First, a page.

Trishogi

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Trishogi gameboard and starting position

Trishogi is a shogi variant for two players created by George R. Dekle, Sr. in 1987.[1][2] The gameboard comprises 9×10 interlocking triangular cells. The game is in all respects the same as shogi, except that piece moves have been transfigured for the triangular board-cell geometry.

Trishogi was included in World Game Review No. 10 edited by Michael Keller.[3]

Game rules[edit]

Trishogi has the same types and numbers of pieces as shogi, and all normal shogi rules apply, including initial setup (see diagram), drops, promotion, check, and checkmate. As in shogi, pieces capture the same as they move. But the triangular geometry creates special move patterns for the pieces.

Piece moves[edit]

The diagrams show how the unpromoted pieces move. As in shogi, a dragon king (promoted rook) moves as a rook and as a king. A dragon horse (promoted bishop) moves as a bishop and king.

The rook (5f) moves in six directions along horizontal ranks or oblique files (in the diagram, to any green-colored cell). The king moves to any of the 12 surrounding cells (blue dots), whether the triangle apex points towards or away from the player. The king may not leap an intervening man.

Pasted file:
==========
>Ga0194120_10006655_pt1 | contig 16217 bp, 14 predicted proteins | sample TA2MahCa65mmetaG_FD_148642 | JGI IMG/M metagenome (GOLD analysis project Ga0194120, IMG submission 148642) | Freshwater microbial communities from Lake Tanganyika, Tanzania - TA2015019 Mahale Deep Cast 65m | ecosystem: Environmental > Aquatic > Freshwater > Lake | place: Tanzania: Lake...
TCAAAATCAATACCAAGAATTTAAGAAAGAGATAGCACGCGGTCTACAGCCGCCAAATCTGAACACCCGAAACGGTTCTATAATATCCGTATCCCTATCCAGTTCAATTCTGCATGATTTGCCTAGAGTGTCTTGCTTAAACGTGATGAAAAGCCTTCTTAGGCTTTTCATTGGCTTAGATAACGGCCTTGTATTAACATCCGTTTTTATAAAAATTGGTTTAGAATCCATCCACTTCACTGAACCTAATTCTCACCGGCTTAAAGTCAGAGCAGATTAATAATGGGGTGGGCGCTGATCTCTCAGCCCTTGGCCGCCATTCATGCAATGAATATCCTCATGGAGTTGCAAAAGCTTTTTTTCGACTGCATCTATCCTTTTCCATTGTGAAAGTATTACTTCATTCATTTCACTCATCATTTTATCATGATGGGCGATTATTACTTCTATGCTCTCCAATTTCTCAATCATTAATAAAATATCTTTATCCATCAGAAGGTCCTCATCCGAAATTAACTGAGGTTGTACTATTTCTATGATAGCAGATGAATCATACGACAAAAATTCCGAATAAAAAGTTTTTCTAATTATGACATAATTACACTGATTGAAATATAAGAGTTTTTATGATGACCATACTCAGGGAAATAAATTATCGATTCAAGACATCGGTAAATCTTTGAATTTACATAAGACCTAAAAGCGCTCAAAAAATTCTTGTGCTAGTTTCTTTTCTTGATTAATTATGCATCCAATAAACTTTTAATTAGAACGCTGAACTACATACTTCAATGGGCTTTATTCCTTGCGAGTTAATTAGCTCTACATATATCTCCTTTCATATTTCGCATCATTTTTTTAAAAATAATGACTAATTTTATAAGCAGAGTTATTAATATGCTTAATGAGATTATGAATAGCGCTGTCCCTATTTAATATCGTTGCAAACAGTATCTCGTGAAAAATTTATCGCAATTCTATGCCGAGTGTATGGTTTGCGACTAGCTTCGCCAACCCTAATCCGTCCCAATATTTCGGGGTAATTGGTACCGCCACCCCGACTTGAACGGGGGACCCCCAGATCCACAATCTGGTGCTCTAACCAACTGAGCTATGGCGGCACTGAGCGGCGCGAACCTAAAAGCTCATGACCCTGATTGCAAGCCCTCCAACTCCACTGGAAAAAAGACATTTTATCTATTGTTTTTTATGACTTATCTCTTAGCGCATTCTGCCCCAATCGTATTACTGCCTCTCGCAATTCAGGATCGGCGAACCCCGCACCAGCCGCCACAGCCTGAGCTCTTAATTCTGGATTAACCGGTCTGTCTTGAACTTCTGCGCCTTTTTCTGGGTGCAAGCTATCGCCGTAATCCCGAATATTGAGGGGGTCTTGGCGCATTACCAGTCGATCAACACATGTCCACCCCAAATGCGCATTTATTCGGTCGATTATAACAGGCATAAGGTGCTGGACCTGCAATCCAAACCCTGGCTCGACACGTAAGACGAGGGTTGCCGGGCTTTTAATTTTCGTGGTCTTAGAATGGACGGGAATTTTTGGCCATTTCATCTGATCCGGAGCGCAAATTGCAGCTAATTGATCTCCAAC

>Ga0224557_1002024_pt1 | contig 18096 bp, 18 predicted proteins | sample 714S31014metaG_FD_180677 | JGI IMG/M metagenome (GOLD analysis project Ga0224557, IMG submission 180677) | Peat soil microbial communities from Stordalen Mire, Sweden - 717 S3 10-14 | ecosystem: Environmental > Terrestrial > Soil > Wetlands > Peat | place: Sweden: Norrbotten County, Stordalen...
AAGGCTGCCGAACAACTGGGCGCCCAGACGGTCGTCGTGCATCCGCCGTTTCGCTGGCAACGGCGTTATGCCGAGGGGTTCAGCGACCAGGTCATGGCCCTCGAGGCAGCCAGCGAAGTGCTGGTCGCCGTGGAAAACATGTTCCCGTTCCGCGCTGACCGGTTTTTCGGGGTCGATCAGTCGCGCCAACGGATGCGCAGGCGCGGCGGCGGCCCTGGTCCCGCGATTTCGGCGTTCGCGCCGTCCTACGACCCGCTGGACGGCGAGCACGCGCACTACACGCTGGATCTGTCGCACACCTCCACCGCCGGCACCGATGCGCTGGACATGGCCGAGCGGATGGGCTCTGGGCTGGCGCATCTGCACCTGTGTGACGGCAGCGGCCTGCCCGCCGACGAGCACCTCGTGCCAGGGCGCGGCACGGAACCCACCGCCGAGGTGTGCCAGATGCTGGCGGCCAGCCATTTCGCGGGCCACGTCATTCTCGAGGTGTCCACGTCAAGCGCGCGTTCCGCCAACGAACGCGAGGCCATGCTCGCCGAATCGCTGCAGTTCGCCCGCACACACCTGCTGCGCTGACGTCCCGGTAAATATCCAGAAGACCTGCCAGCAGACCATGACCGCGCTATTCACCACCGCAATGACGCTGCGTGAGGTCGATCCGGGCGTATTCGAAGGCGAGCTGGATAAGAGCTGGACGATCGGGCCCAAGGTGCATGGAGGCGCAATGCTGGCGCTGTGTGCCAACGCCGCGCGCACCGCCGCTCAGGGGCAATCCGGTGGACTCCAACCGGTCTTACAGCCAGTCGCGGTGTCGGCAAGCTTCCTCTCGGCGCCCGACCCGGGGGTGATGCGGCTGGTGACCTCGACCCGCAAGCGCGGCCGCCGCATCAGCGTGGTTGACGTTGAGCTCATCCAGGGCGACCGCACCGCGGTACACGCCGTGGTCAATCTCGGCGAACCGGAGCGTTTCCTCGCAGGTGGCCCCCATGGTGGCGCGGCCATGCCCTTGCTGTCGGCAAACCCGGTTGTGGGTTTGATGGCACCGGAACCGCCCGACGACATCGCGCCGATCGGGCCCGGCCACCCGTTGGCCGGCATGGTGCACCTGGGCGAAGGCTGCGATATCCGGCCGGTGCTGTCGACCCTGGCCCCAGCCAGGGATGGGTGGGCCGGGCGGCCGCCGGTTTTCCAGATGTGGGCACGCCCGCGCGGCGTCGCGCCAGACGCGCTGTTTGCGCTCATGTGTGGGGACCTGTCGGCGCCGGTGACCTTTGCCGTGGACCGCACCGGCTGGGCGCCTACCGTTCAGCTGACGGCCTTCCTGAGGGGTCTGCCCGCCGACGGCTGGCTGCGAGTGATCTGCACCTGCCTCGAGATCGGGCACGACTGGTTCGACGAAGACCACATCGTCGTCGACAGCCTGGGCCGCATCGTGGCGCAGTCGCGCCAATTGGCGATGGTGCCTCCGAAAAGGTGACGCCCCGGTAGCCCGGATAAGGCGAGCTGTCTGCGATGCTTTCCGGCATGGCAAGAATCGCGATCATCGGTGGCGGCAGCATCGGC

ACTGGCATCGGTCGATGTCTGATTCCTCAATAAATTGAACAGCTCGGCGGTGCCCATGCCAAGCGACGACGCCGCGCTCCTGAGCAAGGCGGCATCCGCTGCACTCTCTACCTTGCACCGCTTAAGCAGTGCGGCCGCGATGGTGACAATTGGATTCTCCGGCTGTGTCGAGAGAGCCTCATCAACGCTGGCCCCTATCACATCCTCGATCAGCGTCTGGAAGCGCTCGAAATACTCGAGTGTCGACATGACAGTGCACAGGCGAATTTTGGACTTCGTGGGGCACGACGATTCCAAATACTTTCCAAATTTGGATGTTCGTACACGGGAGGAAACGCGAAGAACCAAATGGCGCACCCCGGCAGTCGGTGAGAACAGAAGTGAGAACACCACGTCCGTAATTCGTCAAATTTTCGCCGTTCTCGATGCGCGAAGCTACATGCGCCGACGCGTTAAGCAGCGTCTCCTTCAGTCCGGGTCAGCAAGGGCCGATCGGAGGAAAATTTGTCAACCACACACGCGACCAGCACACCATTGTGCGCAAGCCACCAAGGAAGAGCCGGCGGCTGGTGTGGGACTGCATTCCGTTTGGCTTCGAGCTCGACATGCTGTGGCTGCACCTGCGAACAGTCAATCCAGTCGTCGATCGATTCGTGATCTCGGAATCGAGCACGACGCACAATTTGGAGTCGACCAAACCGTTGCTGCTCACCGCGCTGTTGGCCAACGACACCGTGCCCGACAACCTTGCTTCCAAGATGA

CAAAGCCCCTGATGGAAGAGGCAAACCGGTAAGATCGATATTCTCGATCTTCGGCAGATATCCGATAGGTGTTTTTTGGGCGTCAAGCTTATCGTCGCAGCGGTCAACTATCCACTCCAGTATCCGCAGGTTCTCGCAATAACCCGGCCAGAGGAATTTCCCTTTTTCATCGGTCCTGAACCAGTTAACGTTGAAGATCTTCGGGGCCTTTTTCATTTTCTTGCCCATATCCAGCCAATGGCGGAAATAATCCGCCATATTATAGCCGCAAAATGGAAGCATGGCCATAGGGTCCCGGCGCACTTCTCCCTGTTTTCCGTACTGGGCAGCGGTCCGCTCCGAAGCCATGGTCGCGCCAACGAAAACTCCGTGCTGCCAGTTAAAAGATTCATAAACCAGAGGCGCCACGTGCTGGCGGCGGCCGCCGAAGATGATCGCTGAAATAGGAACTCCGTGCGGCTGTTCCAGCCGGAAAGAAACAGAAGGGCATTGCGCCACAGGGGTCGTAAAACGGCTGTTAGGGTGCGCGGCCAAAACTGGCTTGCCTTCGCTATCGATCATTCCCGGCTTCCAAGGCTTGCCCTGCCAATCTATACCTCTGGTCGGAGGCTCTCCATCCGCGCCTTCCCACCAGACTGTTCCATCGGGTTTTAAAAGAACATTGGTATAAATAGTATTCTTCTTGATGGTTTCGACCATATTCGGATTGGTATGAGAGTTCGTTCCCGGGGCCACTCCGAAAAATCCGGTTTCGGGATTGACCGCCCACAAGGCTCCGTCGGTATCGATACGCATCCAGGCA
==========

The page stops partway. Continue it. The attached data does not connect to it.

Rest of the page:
The silver general has eight ways to move (blue dots); the pattern differs depending on whether the triangle apex points towards or away from the player. The gold general has either eight or ten ways to move (green dots); again depending on the orientation of the cell apex. Neither silver nor gold may leap an intervening man.
The bishop (5f) moves in six directions constituting board diagonals (green-colored cells). The lance (9j) also moves on a diagonal, but straight forward only (blue-colored cells). As in shogi, knights leap any intervening men and have two possible forward moves: the knight on a cell with apex towards the player (7d) can move to green dots; the knight on cell with apex away (2d) can move to blue dots. A pawn always moves one cell straight forward (6h and 3h, to respective blue dots).

See also[edit]

References[edit]

  1. ^ Pritchard (1994), p. 324
  2. ^ Pritchard (2007), p. 260
  3. ^ Keller, Michael, ed. (June 1991). World Game Review (Michael Keller) (No. 10). ISSN 1041-0546. 

Bibliography